This Week’s Small Change – Develop Your Skills as a Benevolent QueenPost written by simplicity on 21 February 2011
It’s so common for parents to believe that they are respecting their young children by providing them with choices and freedom and decision-making, when, in fact, the power you are bestowing upon them is such a burden to them and can be the very reason for tantrums and defiance. Ultimately, if continued over time, you can develop your little one into the family tyrant.
Communication is critical.
This week, let’s focus on ensuring that we are stating our few requests calmly, providing rhythm and structure (rather than choices), and that we are establishing a high standard in how we want our children to speak to us (your child may not demand things, she may ask with courtesy and kindness).
You are the benevolent Kings and Queens of your home. You provide structure and predictability and a solid knowing of what will happen next.
More parents in our generation believe that their children should have choices throughout the day – about what they want to do and where they want to go. There are times when a small choice is appropriate. However, developmentally, it provides greater security and more cooperation in the child when parents take the lead, act confidently, have clear boundaries, make requests and ensure their child follows-through.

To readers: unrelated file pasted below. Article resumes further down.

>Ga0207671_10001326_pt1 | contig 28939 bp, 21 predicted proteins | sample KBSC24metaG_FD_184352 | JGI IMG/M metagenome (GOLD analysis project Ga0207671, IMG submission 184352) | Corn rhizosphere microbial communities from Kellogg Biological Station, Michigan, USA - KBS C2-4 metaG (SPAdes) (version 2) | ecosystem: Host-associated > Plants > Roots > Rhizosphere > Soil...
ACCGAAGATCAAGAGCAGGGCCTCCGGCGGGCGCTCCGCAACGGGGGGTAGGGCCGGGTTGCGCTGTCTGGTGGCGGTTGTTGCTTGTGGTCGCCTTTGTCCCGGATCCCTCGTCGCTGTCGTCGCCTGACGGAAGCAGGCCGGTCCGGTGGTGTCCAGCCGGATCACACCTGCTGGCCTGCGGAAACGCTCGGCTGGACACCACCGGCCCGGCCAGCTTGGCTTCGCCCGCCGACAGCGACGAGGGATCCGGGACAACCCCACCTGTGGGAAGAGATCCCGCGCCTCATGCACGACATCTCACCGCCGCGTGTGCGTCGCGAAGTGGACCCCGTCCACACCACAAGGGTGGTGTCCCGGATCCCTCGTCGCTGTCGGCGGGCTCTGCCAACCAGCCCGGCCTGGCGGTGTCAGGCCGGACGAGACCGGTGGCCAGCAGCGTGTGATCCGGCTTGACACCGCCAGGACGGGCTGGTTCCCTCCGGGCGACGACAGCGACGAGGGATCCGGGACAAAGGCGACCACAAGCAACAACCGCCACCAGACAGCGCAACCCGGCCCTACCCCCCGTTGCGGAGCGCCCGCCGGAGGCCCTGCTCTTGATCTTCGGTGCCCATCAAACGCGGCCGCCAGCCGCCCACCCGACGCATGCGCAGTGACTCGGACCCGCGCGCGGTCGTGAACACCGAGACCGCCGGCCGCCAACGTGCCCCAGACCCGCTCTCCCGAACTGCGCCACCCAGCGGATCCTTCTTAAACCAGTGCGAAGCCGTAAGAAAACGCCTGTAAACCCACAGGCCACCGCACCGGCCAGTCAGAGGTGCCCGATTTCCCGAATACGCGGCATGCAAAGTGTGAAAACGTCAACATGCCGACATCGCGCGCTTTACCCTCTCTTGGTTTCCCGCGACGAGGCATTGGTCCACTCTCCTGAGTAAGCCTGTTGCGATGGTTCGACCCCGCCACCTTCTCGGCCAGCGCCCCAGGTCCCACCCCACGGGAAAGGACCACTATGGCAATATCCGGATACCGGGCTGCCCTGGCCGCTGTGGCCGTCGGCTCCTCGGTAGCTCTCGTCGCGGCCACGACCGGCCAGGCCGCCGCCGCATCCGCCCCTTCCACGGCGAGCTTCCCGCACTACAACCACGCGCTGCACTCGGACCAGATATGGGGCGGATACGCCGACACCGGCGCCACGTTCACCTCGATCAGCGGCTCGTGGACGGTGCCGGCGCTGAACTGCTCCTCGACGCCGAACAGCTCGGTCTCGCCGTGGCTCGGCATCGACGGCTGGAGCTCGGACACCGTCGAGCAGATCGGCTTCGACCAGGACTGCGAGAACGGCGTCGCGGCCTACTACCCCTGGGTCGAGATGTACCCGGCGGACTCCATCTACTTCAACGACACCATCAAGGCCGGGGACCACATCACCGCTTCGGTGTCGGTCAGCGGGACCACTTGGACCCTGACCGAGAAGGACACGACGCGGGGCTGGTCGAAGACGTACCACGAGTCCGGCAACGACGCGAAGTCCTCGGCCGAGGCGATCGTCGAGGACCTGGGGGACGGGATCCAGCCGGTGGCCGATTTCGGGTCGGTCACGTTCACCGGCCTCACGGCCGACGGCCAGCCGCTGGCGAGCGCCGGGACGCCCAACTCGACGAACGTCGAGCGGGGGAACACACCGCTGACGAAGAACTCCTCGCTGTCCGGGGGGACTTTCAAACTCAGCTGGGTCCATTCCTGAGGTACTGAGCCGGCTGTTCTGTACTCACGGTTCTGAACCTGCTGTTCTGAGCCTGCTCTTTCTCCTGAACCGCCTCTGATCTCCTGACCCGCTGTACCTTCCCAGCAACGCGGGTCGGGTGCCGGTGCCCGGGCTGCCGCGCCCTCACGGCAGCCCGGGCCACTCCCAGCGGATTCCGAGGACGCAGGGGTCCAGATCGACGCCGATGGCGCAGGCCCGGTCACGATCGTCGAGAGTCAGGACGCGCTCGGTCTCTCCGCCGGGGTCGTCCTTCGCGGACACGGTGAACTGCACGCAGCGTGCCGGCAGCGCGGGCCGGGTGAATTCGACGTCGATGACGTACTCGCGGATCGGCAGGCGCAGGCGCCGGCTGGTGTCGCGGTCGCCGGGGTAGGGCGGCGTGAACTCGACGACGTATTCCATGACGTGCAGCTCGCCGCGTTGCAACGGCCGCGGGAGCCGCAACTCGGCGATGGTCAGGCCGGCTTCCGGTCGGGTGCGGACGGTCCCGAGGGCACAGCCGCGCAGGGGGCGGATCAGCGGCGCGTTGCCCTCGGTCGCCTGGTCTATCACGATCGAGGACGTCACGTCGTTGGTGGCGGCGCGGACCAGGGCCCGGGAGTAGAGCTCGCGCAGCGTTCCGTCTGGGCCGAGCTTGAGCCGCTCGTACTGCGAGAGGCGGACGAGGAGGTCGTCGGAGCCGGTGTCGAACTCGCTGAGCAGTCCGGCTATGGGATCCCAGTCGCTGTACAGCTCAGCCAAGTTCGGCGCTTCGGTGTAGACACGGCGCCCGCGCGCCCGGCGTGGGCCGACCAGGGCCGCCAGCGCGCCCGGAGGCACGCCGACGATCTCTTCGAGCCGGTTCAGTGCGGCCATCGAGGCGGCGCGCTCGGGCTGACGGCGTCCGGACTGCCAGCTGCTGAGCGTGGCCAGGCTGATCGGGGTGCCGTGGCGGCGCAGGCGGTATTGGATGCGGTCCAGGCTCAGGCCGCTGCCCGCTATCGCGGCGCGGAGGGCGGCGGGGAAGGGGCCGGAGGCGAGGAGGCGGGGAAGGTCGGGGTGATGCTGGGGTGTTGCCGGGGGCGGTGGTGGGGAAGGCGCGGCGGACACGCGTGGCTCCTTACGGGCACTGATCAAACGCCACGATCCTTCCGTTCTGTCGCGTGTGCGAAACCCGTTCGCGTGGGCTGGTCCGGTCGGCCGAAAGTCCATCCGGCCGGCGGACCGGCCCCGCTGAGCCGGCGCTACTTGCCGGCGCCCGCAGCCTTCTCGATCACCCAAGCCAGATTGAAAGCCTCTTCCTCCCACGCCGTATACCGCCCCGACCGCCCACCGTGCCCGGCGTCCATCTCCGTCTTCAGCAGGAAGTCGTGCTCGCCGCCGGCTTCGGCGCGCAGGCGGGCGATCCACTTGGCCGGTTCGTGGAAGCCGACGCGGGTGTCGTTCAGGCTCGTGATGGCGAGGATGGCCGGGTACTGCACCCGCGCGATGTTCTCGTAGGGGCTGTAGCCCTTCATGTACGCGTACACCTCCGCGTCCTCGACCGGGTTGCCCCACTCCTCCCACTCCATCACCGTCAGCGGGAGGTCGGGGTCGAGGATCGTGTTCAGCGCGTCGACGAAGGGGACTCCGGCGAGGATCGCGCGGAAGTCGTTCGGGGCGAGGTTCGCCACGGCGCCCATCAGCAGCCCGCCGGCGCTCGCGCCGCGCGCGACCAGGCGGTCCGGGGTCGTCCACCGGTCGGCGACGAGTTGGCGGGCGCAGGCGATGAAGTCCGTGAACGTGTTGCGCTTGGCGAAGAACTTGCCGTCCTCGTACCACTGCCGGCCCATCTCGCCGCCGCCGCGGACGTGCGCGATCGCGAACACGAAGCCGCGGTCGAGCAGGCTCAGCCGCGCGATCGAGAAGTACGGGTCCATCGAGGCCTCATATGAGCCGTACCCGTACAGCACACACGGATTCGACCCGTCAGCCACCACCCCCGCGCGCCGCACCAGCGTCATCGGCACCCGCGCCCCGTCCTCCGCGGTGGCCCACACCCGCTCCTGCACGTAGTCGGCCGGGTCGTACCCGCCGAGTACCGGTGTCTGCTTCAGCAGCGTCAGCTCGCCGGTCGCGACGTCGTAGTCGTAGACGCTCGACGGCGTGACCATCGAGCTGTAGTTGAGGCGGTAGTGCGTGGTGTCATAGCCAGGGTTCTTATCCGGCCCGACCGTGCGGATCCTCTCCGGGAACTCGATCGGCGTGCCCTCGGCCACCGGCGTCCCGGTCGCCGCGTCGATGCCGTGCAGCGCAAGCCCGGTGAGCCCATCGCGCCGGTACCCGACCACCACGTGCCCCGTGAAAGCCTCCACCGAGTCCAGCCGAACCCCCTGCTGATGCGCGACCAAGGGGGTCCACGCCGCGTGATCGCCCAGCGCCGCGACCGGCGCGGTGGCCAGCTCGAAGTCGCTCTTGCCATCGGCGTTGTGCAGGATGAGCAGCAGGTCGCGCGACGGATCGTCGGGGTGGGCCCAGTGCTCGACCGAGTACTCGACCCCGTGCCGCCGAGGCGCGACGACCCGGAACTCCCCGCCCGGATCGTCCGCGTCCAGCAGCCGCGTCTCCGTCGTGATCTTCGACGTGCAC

It is so tempting to allow your little ones, with their emotions and their tantrums, to make decisions. It’s amazing how bossy a 4 year old can become and how easily you can let yourself give into their demands, if you aren’t careful. You must teach a child how you want to be treated. Parent out of knowing what is right, not out of fear of your child’s tantrums.
I remember an incident when my daughter was frustrated with her brother and hit him. He said nothing to her and ran to me, “She hit me!”
I told him, “Don’t ever let anyone hit you. Go back to her and tell her, “You may not ever hit me.”
When my children get frustrated with me and start to yell, “I want to go now!” I recognize that it is my job to teach them how I want to be treated. “You may not yell at me. We don’t talk to each other like that in our family. Try again and say, “Mom, I’m ready to go.” ”
Are you giving your little one too many choices?
Are you teaching him or her how to treat you and others?
Effective benevolent Kings and Queens do not allow their princes and princesses to rule the kingdom. Developmentally, your princes and princesses are happier when you confidently and wisely take the lead.